How a border wall would also harm land, water and wildlife

Coronado National Forest, Arizona

Coronado National Forest, Arizona

Mason Cummings, TWS

A proposed border wall would disrupt public lands

In addition to seriously impacting individuals, families and border communities, a proposed wall along the border between the U.S. and Mexico would likely disrupt public lands and wildlife. One of the most ecologically diverse wildlife migration corridors in all of North America crosses the wall's proposed construction site in a key area, and thousands of species will be in danger if it moves forward.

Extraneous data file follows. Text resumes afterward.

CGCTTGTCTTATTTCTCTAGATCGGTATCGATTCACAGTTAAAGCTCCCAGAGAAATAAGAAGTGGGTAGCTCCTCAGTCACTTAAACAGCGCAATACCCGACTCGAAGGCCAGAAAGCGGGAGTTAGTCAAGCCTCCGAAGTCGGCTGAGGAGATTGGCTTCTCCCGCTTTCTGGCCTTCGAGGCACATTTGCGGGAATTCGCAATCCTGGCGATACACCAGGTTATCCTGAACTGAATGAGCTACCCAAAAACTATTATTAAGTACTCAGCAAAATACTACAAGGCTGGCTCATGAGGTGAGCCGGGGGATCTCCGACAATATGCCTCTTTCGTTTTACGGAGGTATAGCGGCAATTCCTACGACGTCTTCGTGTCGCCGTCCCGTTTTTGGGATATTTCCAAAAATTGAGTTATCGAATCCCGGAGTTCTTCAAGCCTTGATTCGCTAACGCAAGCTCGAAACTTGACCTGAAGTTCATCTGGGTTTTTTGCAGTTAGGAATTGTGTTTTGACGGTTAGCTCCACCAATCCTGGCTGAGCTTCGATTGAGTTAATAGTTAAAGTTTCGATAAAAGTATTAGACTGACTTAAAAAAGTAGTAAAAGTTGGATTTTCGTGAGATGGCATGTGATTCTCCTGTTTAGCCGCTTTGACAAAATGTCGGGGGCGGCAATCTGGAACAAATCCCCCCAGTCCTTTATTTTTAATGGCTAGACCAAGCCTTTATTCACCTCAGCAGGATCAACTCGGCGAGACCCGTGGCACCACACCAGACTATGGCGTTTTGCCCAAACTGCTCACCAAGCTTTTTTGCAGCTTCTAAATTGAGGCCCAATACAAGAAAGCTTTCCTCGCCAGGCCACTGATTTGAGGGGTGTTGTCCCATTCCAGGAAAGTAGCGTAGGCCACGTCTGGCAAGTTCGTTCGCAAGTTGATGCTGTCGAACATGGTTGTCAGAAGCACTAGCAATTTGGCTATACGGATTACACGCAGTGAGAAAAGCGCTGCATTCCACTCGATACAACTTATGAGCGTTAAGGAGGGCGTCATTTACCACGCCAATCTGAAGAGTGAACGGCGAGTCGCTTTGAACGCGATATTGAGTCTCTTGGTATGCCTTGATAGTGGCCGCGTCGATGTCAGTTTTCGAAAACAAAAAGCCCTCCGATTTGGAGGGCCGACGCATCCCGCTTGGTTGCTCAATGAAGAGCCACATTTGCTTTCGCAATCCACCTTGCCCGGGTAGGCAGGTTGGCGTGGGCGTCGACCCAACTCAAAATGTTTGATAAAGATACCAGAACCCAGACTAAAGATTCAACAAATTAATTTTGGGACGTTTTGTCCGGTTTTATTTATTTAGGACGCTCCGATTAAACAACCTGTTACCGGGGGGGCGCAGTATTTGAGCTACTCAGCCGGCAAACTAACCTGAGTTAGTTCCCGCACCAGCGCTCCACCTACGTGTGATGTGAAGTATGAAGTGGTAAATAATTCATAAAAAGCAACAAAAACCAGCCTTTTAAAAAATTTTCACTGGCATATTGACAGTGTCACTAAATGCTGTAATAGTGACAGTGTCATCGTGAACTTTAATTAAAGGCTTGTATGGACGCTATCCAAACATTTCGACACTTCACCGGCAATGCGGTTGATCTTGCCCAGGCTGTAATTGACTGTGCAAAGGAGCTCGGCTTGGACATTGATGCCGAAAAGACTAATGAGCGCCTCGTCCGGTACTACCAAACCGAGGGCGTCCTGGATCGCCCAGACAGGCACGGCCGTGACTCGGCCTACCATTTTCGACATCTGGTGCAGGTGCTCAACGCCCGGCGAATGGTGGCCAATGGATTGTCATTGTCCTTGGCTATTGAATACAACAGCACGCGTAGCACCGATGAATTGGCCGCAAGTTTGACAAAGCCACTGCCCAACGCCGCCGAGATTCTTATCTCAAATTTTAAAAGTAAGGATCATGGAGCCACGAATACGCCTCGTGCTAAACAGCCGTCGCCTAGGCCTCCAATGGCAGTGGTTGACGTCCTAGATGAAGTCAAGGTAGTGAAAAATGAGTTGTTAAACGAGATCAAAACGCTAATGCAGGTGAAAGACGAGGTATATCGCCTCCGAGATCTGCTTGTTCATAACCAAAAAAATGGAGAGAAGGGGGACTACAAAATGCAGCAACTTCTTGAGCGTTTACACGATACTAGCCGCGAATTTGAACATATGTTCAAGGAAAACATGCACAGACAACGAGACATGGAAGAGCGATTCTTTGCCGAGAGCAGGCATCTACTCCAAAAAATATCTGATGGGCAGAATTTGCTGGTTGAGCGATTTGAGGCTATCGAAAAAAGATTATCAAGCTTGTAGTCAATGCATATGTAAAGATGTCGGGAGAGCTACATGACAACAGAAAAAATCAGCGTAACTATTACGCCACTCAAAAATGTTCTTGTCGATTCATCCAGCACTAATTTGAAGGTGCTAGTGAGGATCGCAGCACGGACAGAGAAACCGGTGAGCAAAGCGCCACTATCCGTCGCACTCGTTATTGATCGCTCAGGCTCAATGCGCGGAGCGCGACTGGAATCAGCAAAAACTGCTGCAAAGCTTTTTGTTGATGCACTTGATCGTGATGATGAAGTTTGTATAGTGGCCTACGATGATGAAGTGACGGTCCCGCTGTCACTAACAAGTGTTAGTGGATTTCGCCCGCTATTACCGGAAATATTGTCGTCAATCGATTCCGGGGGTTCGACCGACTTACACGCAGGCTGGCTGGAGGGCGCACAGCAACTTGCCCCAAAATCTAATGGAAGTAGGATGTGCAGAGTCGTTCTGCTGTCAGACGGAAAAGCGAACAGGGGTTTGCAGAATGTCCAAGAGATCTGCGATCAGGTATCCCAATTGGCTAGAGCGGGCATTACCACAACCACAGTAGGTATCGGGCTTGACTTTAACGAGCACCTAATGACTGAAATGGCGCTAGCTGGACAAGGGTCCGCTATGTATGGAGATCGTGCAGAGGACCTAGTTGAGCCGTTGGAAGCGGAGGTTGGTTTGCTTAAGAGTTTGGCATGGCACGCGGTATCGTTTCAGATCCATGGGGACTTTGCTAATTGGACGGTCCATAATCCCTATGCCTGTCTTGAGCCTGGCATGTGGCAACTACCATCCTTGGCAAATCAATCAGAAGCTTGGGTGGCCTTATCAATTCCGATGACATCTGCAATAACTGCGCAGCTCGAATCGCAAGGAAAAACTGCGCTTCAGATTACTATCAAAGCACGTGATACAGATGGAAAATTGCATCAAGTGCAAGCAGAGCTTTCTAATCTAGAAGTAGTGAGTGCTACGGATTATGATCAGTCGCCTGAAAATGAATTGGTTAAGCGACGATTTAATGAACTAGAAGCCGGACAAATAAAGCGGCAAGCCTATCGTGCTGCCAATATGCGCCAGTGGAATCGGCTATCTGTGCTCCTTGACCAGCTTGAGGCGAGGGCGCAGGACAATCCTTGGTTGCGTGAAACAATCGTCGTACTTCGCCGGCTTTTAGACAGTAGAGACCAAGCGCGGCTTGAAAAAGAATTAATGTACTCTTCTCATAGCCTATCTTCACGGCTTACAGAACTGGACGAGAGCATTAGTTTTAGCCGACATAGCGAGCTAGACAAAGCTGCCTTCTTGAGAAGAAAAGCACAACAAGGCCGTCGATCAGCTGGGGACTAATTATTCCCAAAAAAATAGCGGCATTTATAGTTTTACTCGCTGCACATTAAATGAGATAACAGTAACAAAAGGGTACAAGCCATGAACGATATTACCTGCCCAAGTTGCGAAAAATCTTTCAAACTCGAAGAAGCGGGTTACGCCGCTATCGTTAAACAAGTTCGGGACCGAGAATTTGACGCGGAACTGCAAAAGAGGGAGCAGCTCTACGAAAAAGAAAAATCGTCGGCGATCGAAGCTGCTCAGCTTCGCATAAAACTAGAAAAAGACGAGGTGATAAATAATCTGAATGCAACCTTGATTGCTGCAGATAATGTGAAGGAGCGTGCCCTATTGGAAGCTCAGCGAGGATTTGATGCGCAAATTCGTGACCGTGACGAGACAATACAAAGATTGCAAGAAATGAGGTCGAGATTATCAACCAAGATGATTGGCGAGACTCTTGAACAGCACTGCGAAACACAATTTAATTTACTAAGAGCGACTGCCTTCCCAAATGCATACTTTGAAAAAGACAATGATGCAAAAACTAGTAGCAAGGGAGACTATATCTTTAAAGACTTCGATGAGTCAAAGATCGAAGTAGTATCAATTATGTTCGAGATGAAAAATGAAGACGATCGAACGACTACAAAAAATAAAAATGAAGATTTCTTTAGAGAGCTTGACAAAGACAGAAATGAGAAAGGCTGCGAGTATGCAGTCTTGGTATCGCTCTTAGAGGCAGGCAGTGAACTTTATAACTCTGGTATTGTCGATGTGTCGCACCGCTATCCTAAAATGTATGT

These lands are home to Sonoran pronghorn, prairie dogs, black bears, and gray wolves; they contain some of the most biodiverse ecosystems on the continent. More than 450 rare species live here – some cannot be found anywhere else on the planet. At least 700 neotropical birds, mammals, and insects migrate through the borderlands each year. Like the human migrants who pass through this world between worlds, they seek safety, a future, survival.

But all of these borderlands treasures have been facing the eroding consequences of policies that prioritize large-scale construction of walls and other infrastructure, and that disrupt lives and divide the landscape. Abundant evidence has shown over the past decade that these barriers do not stop people. But they have destroyed and fragmented rare habitats, blocked migration corridors for endangered species and undercut the borderlands economy.